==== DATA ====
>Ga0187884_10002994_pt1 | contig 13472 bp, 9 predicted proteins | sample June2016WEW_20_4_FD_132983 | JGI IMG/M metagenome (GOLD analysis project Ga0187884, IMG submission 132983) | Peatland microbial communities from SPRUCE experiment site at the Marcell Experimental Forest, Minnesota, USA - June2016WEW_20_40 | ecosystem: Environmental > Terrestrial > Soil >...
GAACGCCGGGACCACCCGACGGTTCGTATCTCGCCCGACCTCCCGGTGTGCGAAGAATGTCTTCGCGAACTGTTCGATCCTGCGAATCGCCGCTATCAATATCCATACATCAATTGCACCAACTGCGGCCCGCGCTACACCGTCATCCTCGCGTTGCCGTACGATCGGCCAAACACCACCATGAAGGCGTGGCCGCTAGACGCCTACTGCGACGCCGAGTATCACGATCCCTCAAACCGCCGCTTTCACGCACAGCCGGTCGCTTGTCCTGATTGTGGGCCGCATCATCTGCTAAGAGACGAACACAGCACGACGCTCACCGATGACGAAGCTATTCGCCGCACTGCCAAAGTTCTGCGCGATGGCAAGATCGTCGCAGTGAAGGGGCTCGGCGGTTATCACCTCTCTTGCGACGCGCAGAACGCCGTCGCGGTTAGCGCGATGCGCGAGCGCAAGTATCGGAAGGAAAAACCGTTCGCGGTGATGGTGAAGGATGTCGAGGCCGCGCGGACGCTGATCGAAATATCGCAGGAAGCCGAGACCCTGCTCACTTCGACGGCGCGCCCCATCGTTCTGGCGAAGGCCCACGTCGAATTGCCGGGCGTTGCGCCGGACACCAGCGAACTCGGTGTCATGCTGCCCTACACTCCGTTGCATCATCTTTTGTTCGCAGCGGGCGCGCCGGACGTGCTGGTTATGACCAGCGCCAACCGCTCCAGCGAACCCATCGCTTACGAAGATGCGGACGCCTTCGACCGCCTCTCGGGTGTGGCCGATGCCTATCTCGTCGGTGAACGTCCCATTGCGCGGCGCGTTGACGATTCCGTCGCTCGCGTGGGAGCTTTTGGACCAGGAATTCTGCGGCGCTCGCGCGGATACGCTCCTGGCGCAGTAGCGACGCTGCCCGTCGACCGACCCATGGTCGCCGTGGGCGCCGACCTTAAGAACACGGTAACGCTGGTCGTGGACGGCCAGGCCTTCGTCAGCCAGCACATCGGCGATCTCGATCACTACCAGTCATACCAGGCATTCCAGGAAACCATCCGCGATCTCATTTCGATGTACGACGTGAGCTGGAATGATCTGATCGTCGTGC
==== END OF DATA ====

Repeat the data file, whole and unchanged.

>Ga0187884_10002994_pt1 | contig 13472 bp, 9 predicted proteins | sample June2016WEW_20_4_FD_132983 | JGI IMG/M metagenome (GOLD analysis project Ga0187884, IMG submission 132983) | Peatland microbial communities from SPRUCE experiment site at the Marcell Experimental Forest, Minnesota, USA - June2016WEW_20_40 | ecosystem: Environmental > Terrestrial > Soil >...
GAACGCCGGGACCACCCGACGGTTCGTATCTCGCCCGACCTCCCGGTGTGCGAAGAATGTCTTCGCGAACTGTTCGATCCTGCGAATCGCCGCTATCAATATCCATACATCAATTGCACCAACTGCGGCCCGCGCTACACCGTCATCCTCGCGTTGCCGTACGATCGGCCAAACACCACCATGAAGGCGTGGCCGCTAGACGCCTACTGCGACGCCGAGTATCACGATCCCTCAAACCGCCGCTTTCACGCACAGCCGGTCGCTTGTCCTGATTGTGGGCCGCATCATCTGCTAAGAGACGAACACAGCACGACGCTCACCGATGACGAAGCTATTCGCCGCACTGCCAAAGTTCTGCGCGATGGCAAGATCGTCGCAGTGAAGGGGCTCGGCGGTTATCACCTCTCTTGCGACGCGCAGAACGCCGTCGCGGTTAGCGCGATGCGCGAGCGCAAGTATCGGAAGGAAAAACCGTTCGCGGTGATGGTGAAGGATGTCGAGGCCGCGCGGACGCTGATCGAAATATCGCAGGAAGCCGAGACCCTGCTCACTTCGACGGCGCGCCCCATCGTTCTGGCGAAGGCCCACGTCGAATTGCCGGGCGTTGCGCCGGACACCAGCGAACTCGGTGTCATGCTGCCCTACACTCCGTTGCATCATCTTTTGTTCGCAGCGGGCGCGCCGGACGTGCTGGTTATGACCAGCGCCAACCGCTCCAGCGAACCCATCGCTTACGAAGATGCGGACGCCTTCGACCGCCTCTCGGGTGTGGCCGATGCCTATCTCGTCGGTGAACGTCCCATTGCGCGGCGCGTTGACGATTCCGTCGCTCGCGTGGGAGCTTTTGGACCAGGAATTCTGCGGCGCTCGCGCGGATACGCTCCTGGCGCAGTAGCGACGCTGCCCGTCGACCGACCCATGGTCGCCGTGGGCGCCGACCTTAAGAACACGGTAACGCTGGTCGTGGACGGCCAGGCCTTCGTCAGCCAGCACATCGGCGATCTCGATCACTACCAGTCATACCAGGCATTCCAGGAAACCATCCGCGATCTCATTTCGATGTACGACGTGAGCTGGAATGATCTGATCGTCGTGC